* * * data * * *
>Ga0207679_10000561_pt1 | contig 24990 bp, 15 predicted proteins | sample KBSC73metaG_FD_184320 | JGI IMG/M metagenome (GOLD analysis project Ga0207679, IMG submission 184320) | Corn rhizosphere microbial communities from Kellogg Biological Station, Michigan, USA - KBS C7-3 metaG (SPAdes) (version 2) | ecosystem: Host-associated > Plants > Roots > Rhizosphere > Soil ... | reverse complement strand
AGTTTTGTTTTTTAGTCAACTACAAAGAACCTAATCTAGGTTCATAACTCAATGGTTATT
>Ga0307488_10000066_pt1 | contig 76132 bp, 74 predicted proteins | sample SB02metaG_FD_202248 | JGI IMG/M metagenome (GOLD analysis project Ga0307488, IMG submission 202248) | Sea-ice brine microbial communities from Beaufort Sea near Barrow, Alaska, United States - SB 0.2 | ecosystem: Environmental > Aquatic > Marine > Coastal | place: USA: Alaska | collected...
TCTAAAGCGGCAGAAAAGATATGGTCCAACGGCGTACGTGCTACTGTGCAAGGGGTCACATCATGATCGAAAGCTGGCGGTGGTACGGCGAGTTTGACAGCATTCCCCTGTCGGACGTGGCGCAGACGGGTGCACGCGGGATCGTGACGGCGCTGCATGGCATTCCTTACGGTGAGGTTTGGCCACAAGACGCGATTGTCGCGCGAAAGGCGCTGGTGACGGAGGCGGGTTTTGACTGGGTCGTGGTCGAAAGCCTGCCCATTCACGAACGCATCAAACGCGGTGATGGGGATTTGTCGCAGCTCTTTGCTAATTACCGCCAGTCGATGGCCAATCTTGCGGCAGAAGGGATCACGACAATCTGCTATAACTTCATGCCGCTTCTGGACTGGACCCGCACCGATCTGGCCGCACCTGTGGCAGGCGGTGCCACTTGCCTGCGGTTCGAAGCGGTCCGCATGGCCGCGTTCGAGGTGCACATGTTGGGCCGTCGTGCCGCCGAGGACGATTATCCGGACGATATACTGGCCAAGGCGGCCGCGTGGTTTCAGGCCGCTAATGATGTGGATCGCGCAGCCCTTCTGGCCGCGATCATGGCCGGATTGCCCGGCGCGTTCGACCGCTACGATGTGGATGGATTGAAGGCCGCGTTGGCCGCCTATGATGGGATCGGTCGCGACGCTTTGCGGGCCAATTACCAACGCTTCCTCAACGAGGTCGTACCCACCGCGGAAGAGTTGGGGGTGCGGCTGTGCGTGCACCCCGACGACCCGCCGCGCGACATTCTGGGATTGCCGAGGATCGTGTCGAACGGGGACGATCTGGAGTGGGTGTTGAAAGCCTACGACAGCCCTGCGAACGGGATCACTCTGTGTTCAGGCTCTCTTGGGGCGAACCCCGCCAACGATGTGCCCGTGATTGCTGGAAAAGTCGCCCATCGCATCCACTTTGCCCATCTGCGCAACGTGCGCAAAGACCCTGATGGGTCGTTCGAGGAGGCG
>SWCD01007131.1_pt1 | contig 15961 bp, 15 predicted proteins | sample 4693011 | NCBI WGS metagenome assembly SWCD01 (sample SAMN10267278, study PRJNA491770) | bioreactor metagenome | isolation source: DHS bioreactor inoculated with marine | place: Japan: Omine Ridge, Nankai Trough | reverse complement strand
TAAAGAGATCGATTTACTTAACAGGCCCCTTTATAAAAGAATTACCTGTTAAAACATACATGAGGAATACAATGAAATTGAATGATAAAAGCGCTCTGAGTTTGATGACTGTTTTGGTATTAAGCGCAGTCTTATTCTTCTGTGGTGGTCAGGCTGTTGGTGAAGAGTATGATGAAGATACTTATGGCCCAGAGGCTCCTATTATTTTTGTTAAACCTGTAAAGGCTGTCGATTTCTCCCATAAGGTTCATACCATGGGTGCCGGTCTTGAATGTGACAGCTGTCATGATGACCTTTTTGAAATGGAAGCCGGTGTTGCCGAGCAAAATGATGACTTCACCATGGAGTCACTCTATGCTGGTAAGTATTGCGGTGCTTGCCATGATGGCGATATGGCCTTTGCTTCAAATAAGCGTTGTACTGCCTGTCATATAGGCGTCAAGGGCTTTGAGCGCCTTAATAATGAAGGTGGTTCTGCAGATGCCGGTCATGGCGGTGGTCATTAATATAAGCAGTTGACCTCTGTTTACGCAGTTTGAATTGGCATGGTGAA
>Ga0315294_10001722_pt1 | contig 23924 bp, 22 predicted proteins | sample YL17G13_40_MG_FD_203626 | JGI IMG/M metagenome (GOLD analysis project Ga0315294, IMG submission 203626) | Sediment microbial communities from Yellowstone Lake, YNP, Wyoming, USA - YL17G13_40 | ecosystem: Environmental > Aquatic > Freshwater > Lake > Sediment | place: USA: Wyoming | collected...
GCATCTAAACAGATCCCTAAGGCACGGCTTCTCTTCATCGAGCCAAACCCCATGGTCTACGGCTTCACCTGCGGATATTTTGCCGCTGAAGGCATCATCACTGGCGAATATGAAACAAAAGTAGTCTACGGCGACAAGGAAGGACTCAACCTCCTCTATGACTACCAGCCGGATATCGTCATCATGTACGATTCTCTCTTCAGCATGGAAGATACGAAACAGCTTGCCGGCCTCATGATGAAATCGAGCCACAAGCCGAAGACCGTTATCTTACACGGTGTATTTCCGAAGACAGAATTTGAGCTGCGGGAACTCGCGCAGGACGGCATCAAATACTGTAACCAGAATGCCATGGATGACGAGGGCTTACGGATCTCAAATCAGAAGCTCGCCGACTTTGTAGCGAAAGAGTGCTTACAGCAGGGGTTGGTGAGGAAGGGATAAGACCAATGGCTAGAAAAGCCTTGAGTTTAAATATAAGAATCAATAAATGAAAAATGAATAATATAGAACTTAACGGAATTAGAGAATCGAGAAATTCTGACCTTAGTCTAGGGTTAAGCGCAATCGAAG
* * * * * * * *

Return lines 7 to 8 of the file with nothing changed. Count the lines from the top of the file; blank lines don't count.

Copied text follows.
>Ga0315294_10001722_pt1 | contig 23924 bp, 22 predicted proteins | sample YL17G13_40_MG_FD_203626 | JGI IMG/M metagenome (GOLD analysis project Ga0315294, IMG submission 203626) | Sediment microbial communities from Yellowstone Lake, YNP, Wyoming, USA - YL17G13_40 | ecosystem: Environmental > Aquatic > Freshwater > Lake > Sediment | place: USA: Wyoming | collected...
GCATCTAAACAGATCCCTAAGGCACGGCTTCTCTTCATCGAGCCAAACCCCATGGTCTACGGCTTCACCTGCGGATATTTTGCCGCTGAAGGCATCATCACTGGCGAATATGAAACAAAAGTAGTCTACGGCGACAAGGAAGGACTCAACCTCCTCTATGACTACCAGCCGGATATCGTCATCATGTACGATTCTCTCTTCAGCATGGAAGATACGAAACAGCTTGCCGGCCTCATGATGAAATCGAGCCACAAGCCGAAGACCGTTATCTTACACGGTGTATTTCCGAAGACAGAATTTGAGCTGCGGGAACTCGCGCAGGACGGCATCAAATACTGTAACCAGAATGCCATGGATGACGAGGGCTTACGGATCTCAAATCAGAAGCTCGCCGACTTTGTAGCGAAAGAGTGCTTACAGCAGGGGTTGGTGAGGAAGGGATAAGACCAATGGCTAGAAAAGCCTTGAGTTTAAATATAAGAATCAATAAATGAAAAATGAATAATATAGAACTTAACGGAATTAGAGAATCGAGAAATTCTGACCTTAGTCTAGGGTTAAGCGCAATCGAAG